The Q&A style interview is a much maligned and misunderstood form, yet it can be an editorial brightener, whether in long or short form. One increasingly popular format is the quick-hit ‘Twenty Questions,’ or ‘Five Minutes With…’ Because of their brevity, these appear easy to do. You just call or put a recorder in front of the subject, throw out a few questions, transcribe and print the results, right?

Wrong. A good Q&A will likely require as much work in the research and the writing as a narrative piece based upon interviews. It may even be more grueling to do—and more thankless in the end because so little of the work is evident to the reader.

When the Q&A Doesn’t Work
Yes, there are times when the Q&A doesn’t work. If a subject proves boring and colorless in responding to questions, that drabness is heightened by the Q&A approach. Likewise, someone who gives terse replies will seem abrupt in a Q&A; and when replies are shorter than the questions, it looks as though the interview has not claimed the full attention of the subject.

When this happens, cancel the Q&A format, toss out all of the Qs and polish your best As. Then write a brief introduction on the subject’s background, noting that ‘We talked with the chairman in her office recently, and she provided us with the following insights and information:’.

Then set up each quote with a subhead that categorizes the nature of the observation:

ON WIDGETS: ‘I have always had a fondness in my heart for widgets. The first time I saw one was in 1968, when I was just starting out…’

When the Q&A Works
Don’t give up on the Q&A format, however. There are many times when it is the perfect tool to handle an editorial situation:

• To clarify a topic that is confusing or controversial. It is particularly effective when there are strong camps of thought on the issue. Sit down with the chairman of the board, or the company expert, and air the topic out. Under these circumstances, the Q&A is a clear window the reader can look through—without wondering too much what was involved in the questioning or editing process.

• If you have a subject who is live ammo in front of a microphone. Certain interviewees can take a question and run with it. They say things colorfully; know how to regale an audience with anecdotes, witty observations, and candor. This ideal subject is highly knowledgeable, but also understands and relates to your audience. Often the subject appears to be having a good time on the job and in life at large, and can really shine in the The Q&A format.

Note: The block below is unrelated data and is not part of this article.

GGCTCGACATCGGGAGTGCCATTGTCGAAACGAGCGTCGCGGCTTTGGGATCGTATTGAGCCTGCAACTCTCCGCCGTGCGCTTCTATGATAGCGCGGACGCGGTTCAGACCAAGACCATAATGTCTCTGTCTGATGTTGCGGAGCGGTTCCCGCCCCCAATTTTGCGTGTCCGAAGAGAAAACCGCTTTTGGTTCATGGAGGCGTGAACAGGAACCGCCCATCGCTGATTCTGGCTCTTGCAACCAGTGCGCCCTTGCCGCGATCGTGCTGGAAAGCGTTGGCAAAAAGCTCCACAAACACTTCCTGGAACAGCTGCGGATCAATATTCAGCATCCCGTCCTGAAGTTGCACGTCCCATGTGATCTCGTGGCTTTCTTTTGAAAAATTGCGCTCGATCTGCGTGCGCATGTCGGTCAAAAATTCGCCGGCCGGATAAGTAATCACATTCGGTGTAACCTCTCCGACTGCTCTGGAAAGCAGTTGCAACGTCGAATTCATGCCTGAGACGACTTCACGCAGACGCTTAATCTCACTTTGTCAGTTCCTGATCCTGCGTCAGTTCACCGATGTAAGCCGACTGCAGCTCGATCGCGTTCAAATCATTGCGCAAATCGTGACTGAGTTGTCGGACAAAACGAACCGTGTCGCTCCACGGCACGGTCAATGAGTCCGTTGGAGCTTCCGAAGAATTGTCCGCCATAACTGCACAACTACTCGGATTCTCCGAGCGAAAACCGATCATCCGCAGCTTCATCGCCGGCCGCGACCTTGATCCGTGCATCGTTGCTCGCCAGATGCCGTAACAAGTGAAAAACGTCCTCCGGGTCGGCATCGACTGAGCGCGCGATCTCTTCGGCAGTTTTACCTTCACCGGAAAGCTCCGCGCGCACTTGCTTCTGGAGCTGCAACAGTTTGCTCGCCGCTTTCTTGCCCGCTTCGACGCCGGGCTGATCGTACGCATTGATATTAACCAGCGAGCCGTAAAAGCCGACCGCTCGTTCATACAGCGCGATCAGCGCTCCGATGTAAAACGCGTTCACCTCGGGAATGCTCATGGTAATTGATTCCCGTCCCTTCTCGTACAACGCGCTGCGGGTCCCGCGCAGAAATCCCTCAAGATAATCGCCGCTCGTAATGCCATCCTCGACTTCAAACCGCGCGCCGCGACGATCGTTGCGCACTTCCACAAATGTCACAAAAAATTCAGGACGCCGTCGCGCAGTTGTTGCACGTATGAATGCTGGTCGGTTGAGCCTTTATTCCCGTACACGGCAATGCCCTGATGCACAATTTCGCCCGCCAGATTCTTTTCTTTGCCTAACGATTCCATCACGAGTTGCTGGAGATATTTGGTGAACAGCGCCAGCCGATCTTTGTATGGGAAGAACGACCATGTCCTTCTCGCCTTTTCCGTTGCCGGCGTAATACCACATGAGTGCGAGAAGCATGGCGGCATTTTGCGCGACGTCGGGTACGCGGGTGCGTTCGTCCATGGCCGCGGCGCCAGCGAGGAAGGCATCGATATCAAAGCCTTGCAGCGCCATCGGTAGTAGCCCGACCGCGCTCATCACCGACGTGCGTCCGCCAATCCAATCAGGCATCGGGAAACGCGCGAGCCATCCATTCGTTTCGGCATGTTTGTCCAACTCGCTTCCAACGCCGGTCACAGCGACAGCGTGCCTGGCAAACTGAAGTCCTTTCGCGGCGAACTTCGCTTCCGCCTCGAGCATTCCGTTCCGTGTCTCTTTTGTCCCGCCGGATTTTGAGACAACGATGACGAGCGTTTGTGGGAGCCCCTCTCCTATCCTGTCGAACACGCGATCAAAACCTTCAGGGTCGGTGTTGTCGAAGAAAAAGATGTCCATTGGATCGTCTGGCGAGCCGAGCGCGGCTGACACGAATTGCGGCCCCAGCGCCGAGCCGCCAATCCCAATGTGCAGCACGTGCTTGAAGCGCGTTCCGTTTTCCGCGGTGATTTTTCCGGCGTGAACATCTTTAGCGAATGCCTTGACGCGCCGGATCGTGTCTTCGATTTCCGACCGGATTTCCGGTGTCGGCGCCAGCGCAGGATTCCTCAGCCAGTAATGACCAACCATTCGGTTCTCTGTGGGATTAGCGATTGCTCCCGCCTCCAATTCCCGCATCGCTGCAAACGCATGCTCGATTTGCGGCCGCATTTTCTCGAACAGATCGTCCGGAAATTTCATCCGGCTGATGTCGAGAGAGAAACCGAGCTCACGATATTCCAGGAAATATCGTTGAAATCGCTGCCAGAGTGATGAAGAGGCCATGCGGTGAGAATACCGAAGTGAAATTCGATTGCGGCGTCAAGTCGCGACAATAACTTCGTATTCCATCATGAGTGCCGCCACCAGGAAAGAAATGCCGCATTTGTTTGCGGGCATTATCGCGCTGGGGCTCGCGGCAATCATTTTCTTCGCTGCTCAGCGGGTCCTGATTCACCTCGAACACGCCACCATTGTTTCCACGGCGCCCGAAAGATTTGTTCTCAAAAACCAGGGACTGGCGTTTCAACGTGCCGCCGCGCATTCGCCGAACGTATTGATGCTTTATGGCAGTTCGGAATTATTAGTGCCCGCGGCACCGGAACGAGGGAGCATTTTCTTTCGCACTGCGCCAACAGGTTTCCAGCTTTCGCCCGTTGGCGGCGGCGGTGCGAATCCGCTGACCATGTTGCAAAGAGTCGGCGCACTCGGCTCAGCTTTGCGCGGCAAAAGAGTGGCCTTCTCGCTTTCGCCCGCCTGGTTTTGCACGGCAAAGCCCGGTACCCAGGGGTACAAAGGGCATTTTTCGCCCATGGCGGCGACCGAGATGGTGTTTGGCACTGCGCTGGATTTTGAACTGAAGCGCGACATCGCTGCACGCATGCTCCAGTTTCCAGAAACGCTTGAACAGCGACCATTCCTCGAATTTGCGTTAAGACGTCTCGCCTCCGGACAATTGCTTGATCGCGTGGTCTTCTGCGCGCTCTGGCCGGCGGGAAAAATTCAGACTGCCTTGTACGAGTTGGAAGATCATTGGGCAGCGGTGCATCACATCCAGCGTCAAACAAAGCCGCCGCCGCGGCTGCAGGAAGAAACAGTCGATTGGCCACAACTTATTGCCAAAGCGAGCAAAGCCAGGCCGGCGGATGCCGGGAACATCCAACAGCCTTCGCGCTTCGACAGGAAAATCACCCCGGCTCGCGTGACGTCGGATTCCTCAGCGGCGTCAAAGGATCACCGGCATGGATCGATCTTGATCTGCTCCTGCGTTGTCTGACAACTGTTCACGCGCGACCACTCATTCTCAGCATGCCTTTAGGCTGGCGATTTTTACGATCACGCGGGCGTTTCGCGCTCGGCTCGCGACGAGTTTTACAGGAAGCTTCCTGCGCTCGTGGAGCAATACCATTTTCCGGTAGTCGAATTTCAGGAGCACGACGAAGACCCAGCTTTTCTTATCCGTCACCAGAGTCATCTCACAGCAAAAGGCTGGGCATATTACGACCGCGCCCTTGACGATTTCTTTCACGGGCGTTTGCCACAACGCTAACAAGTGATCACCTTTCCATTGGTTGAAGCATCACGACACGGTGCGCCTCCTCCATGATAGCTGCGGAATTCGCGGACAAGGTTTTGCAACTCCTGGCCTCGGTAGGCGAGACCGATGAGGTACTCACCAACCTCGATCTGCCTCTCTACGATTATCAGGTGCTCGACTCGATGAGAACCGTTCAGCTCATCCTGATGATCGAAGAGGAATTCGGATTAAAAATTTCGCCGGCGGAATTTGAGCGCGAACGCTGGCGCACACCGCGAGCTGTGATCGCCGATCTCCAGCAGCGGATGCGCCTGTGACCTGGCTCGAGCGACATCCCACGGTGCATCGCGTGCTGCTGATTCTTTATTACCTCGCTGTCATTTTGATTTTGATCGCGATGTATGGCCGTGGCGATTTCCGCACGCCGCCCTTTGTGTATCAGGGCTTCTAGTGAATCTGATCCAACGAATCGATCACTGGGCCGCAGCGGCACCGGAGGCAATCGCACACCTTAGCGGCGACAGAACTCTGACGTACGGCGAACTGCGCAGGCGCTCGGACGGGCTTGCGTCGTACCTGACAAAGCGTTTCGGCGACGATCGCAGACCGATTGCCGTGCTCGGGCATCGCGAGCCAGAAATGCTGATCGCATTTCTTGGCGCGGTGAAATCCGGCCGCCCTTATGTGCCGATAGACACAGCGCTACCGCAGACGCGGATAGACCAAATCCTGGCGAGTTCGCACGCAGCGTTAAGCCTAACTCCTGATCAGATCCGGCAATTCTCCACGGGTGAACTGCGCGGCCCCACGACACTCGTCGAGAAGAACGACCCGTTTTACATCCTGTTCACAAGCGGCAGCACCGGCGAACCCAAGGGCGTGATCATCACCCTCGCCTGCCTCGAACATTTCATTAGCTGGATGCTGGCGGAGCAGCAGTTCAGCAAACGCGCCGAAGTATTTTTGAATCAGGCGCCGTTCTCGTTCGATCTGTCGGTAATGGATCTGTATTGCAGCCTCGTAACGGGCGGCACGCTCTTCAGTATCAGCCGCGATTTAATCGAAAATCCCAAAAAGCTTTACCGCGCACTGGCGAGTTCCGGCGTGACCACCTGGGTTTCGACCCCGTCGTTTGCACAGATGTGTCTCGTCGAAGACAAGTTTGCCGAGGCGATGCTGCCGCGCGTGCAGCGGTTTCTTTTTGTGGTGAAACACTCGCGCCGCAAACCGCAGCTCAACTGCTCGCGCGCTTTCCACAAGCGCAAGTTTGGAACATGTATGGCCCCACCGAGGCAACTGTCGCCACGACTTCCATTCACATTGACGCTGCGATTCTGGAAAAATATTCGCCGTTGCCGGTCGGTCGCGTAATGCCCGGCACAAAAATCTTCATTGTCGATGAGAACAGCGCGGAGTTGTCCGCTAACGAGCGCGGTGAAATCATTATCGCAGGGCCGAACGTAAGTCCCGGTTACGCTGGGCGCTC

• To draw together a variety of opinions on a multi-dimensional topic. In creating the questions, the writer can second-guess the questions a typical reader would have. The Q&A poses those questions for the readers, and then provides answers. Time now invites questions from readers and asks them of prominent newsmakers.

• As a sidebar to a longer piece on a complex topic. If your main article is on widgets as money-saving devices today, you can talk to the inventor of the widget and ask him a few questions about that first one and how it came to be. Formatted as a Q&A, it would make a bright sidebar feature, offering some background information and color for readers, and a nice visual breakup on a page of gray type, too.

If you have doubts about the how effective your subject might be, prepare your discussion topics and give him a copy in advance. (Don’t phrase them as questions, however; just as items you want to discuss.)

Often maligned, often abused, the Q&A remains a valuable tool for interviewers and for editors. It should not be tossed aside without serious examination. For handling some editorial Q’s, it may be the perfect A.

John Brady is a partner at Brady & Paul Communications, a publishing consultancy in New York, Fort Lauderdale and Newburyport, that specializes in redesigns, and conducts workshops for professionals. For information on his consulting services, and to order his Interviewer’s Handbook: A Guerrilla Guide for Reporters and Writers, his Web site is

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